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Four Lesson Plans on Imagination – Lesson Plan #2:Living This Imagination Life

In her response to Nishioka’s lead essay, Clayton discusses biblical figures that exhibit “this imagination life at work.” This second session in a series on imagination invites participants to consider what it means to exhibit imagination by exploring the stories of biblical characters and people in their own lives. The lesson incorporates ideas of post-modern education from Thompson’s response article as well, inviting participants to imagine their way into scripture.

This lesson plan is intended for a 60-minute adult education class as part of a series on imagination. Participants may have read the articles on Imagination by Nishioka, Hylen, Clayton, and Thompson, but this is not necessary. This lesson plan may be adapted for a shorter or longer timeframe.

The room should be arranged with a circle of chairs in the middle of the space for the opening, presenting and closing sections of the lesson. Additionally, enough small tables should be placed around the outside of the room so that participants can gather in groups of 3 or 4 during the exploring and responding sections.

Objective: At the end of the teaching session, participants will be able to
1. Identify biblical figures that illustrate imagination,
2. Describe the ways in which these figures reveal the meaning of imagination for us using images provided, and
3. Tell stories and/or create drawings to explore people and situations in which they recognize imagination at work in their own lives.

*(optional) “This Imagination Life” by Rodger Nishioka, “Cultivating a Biblical Imagination” by Sarah Hylen, “A Response/Reflection, for Rodger Nishioka’s lead essay: This Imagination Life” by Kimberly Clayton, and Response Essay by Casey Thompson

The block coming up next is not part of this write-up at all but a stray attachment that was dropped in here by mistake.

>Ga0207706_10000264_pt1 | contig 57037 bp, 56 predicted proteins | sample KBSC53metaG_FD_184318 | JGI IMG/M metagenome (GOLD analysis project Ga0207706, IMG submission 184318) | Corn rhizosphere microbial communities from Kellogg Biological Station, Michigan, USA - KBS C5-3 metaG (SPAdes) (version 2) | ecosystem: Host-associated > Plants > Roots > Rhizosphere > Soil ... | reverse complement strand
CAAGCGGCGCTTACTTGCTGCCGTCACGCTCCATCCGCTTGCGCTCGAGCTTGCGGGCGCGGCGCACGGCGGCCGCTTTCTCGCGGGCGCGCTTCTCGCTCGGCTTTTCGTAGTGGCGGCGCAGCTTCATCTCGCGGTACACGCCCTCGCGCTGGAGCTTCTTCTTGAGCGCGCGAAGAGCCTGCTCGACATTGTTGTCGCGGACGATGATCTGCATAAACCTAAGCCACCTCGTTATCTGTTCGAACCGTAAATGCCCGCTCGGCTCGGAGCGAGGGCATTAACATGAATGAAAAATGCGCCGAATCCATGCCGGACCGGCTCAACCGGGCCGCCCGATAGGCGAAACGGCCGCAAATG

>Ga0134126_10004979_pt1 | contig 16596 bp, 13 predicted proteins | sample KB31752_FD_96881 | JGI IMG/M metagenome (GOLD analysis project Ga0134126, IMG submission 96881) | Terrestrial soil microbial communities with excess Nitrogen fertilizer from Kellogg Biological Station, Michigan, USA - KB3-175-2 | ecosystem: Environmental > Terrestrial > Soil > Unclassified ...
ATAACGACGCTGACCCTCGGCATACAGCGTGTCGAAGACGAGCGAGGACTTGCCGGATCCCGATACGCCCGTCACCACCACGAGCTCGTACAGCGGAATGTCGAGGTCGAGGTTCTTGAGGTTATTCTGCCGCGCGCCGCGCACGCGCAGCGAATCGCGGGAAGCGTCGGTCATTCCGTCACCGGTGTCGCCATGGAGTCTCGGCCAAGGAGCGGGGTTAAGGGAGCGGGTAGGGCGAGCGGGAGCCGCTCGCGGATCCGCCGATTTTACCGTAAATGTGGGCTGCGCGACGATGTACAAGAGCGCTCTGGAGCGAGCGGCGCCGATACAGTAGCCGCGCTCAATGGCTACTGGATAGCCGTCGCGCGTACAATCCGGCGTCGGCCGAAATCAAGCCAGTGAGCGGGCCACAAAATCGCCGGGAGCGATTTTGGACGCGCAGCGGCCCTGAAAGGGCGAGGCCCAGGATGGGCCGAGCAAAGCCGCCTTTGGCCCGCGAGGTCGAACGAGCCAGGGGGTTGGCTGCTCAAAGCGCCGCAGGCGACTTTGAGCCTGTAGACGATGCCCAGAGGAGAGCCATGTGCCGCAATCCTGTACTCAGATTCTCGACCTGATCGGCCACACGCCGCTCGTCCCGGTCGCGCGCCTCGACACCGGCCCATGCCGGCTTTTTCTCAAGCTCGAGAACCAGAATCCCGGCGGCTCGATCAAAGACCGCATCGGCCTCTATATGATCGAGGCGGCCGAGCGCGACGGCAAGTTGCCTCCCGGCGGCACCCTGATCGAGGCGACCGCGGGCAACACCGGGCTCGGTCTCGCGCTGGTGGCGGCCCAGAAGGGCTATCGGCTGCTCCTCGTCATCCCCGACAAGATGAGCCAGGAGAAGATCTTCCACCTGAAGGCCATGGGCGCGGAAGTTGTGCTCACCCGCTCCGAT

*Drawing paper and chalk pastels or other drawing medium (to be used in the opening and responding sections)
*Color prints of the images below (see the exploring section)

Opening (7 minutes)
Welcome individuals to the room and give time for them to greet one another.

In his response essay, Thompson invites us to think about the ways in which we engage scripture as a church and consider methods of interpretation that invite us into the text rather than keeping us outside of it. Thus, the opening and closing liturgies intend to invite participants to experience the Psalms and be led to experience the rest of the lesson in imaginative ways.

–Prayer for Illumination (From Garth House, Litanies for All Occasions)
O wind that sways no branches,
Fire that does not burn,
Unimaginable light that does not blind,
Fountain of life that has no end,
Infinite river of joy,
Flawless mirror of God’s power,
Kind laughing agent of God’s mirth,
Gentle consolation of God’s mercy,
O Holy Spirit of God,
Abide with your people; come to us now. Amen.

–Reading: Psalm 40
–Before beginning, invite participants to close their eyes during the reading or use the drawing materials provided to imagine the text. Invite participants to imagine themselves in the place of the psalmist during the reading.
–Leave about 30 seconds for silence following the reading.
–Invite a few participants to share what the experience was like for them. You may ask, “In what ways does the psalmist demonstrate imagination?”

Presenting (10 minutes)
Clayton recognizes that imaginative individuals in scripture often demonstrate great bravery, daring, creativity, and conviction. She references Dykstra, who believes imagination is characterized by humility and gratitude, and the novelist Carson McCullers. who said that imagination takes humility, love and great courage. She names many in the Old Testament and the New Testament whose imagination was evident in their ability to see God’s vision in the midst of paradigms that refused God’s ways of justice, mercy, and peace. To begin a dialogue about some of these characters, present the story of Shiphrah and Puah, including the visual interpretation, Shiphrah and Puah Midwives of Egypt, 1989, by Dina Cormick.

Read Exodus 1:8-20. Walk through the story beginning at v. 15.